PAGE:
Friday, June 12, 2015

New frontiers in fiscal language

I've long pointed out - to say I've long "argued" would suggest that there's some possible doubt, when in fact, as a matter of pure logic, there isn't - that the terms "taxes" and "spending" are not actually meaningful, at least in the ways that people often think.

The classic example was David Bradford's pretend "Weapons Supplier Tax Credit."  He explained it something like this.  Suppose Congress wants to raise income tax revenues by $10 billion, but doesn't want to "raise taxes."  This could reflect the Grover Norquist tax pledge, or anything else.

So they do the following 3-step: raise income tax revenues by $10 billion, zero out a $10 billion weapons contract with a military supplier, and enact a $10 billion "weapons supplier tax credit" (WSTC) that said company can use in return for its supplying the very same weapons, effectively for the very same price.

The combination of zeroing out the weapons contract and enacting the WSTC makes a difference of exactly zero.  The US government gets the same weapons at the same net budgetary cost, the company is in exactly the same position as it would have been otherwise, etc.  No one gains or loses a penny from doing it the new way, rather than the old way (leaving aside administrative, etc. issues). But, as a matter of formal budgetary accounting, it converts a $10 billion "tax increase" into a $10 billion "spending cut."

Louisiana Governor Bobby Jindal, with the permission of Pope Norquist, who apparently issued a ruling under his authority to interpret the no-new-taxes pledge, has done exactly this, except for a minor twist.  The WSTC equivalent is being used to convert "taxes" into "fees," rather than into "spending cuts."

Here's what apparently happened, according to the New York Times and a Louisiana paper, the News Star: Louisiana is raising taxes, in the conventional sense of the term, by $700 million, most of it from temporary (3-year) repeal of various business tax credits and exemptions, and the rest of it from permanently raising the cigarette tax from 36 cents to 86 cents a pack.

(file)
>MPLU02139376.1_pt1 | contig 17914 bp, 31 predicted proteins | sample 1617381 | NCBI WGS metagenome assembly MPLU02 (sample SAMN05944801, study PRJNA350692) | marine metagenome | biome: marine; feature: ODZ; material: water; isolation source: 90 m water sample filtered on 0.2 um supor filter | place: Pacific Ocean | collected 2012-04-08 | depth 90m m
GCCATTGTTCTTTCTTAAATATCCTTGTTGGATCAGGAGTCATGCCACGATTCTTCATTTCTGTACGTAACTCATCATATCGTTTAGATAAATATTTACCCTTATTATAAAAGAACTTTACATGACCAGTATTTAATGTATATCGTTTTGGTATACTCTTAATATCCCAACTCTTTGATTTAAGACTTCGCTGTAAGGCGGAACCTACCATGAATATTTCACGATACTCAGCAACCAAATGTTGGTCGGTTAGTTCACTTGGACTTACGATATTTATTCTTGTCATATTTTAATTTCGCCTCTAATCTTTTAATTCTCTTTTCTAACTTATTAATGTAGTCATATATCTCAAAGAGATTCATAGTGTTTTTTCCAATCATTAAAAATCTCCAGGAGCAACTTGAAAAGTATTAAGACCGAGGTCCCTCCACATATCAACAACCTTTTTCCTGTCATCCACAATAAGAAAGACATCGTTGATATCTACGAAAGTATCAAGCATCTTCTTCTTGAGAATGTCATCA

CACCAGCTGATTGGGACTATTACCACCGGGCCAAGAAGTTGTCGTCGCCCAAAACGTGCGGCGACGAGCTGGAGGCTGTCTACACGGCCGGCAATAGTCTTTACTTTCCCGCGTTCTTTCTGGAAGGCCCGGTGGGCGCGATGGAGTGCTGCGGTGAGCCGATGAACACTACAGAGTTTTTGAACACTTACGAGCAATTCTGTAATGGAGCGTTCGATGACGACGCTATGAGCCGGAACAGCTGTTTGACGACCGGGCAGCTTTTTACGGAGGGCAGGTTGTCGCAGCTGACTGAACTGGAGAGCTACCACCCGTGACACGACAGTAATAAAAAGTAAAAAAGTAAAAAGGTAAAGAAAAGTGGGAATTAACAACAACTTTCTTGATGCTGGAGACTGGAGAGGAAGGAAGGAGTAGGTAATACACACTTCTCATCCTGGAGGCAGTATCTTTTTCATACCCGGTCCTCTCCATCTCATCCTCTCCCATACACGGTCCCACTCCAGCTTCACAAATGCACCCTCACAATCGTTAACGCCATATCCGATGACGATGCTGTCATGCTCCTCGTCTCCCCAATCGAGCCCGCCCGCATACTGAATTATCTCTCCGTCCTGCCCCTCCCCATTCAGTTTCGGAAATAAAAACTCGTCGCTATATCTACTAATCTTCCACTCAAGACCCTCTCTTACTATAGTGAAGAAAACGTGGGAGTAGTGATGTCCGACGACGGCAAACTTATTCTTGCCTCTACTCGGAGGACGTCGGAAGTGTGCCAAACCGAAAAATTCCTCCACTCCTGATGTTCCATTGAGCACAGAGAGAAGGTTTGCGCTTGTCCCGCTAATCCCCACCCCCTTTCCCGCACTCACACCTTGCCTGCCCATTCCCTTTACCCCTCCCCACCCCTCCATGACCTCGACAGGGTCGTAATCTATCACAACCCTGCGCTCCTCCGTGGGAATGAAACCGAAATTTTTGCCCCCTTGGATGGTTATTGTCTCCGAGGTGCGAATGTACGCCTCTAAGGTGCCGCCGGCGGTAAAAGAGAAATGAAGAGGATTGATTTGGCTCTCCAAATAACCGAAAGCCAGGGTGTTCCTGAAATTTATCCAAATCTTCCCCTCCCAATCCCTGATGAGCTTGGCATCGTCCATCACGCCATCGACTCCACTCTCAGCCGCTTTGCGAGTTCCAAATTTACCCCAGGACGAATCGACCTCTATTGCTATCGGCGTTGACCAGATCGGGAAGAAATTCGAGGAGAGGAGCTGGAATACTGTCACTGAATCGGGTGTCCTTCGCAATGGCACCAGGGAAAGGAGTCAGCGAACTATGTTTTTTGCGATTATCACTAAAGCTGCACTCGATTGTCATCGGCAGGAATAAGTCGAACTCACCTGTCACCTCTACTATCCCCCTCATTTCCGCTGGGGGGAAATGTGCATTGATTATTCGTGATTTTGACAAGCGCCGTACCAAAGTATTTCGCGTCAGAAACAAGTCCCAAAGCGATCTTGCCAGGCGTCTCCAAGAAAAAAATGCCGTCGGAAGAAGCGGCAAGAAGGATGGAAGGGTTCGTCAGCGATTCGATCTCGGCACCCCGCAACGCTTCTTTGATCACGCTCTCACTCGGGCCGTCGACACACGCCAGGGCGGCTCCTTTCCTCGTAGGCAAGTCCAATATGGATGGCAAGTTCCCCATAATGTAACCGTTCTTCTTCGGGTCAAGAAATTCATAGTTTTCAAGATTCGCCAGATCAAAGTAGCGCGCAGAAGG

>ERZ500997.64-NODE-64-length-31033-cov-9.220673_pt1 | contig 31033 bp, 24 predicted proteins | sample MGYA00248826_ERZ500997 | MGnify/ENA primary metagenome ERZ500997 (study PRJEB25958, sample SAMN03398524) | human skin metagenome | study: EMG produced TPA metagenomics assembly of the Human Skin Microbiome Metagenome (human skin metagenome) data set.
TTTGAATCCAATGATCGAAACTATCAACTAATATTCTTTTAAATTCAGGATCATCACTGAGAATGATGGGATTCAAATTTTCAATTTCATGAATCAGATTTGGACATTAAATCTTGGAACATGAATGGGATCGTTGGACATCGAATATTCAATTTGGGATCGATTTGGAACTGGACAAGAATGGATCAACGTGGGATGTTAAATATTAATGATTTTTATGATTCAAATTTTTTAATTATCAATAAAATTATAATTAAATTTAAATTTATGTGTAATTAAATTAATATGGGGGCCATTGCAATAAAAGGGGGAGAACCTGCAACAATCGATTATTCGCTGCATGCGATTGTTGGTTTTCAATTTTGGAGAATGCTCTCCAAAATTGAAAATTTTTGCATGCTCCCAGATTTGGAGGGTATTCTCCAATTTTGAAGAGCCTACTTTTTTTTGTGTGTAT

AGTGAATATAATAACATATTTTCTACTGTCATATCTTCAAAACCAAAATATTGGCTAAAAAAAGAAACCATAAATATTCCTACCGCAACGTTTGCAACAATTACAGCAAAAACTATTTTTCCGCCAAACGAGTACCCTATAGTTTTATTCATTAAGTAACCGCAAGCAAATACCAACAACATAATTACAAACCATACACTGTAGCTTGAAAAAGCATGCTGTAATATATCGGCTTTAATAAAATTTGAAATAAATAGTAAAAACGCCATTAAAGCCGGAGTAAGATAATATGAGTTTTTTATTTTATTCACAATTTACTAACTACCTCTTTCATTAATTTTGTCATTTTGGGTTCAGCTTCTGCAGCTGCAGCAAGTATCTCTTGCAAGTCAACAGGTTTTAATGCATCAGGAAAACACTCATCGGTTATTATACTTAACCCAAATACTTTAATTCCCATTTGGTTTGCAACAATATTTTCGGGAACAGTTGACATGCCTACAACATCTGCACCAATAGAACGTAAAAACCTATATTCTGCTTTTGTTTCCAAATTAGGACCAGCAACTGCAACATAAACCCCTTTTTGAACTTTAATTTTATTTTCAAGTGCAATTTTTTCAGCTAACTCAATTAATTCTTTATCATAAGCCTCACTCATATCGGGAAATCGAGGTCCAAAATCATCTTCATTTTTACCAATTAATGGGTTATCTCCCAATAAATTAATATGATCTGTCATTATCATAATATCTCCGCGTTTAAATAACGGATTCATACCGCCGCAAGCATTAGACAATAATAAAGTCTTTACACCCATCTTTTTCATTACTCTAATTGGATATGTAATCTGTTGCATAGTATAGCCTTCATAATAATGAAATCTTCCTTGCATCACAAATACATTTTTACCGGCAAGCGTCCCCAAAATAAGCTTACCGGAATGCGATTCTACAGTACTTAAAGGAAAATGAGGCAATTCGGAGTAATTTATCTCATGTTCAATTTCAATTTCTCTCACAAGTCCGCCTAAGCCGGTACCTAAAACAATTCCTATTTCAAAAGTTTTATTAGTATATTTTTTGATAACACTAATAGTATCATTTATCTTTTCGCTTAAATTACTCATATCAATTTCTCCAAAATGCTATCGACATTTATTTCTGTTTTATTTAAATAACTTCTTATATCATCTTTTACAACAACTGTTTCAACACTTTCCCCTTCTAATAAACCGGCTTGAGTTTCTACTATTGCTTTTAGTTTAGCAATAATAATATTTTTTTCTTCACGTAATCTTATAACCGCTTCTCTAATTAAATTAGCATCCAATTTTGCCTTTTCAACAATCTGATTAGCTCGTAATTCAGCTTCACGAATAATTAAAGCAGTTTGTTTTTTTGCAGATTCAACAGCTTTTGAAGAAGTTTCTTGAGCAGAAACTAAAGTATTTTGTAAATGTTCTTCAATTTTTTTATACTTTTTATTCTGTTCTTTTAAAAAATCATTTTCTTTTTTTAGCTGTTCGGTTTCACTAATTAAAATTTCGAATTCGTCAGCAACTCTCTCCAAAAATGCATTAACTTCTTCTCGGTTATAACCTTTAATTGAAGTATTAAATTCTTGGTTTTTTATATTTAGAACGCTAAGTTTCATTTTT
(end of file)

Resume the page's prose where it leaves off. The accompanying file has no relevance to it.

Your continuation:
Of this amount (if one chooses to think about it this way, although money is fungible), about $350 million is going to LSU and other public educational institutions - relative to what would have happened otherwise, that is.  The funding avoids cuts, rather than increasing overall education financing.

Apparently, using "tax increases" to pay for education spending is Norquist-verboten under the no new taxes pledge.  As a result, to get Norquist's approval, Jindal needed a WSTC-style device to "cut taxes," notionally speaking, by just $350 million, rather than the full $700 million.  (There may be something missing here from the press accounts.)

Anyway, here's what these bright fellas came up with: a $350 million phantom tuition increase that would be offset, penny for penny, by WSTC-style tax credits.  Per the NYT, the legislation includes "an 'assessment' of around $1,600, called SAVE - 'Student Assessment for a Valuable Education' - on the state's public college students.  Nobody would actually pay this assessment because a student would also be granted a tax credit [presumably refundable when needed?] against that assessment.  The student's tax credit, in turn, would be transferred to the state Board of Regents, the body that runs higher education.  The board would then use the credit to draw money from the Department of Revenue.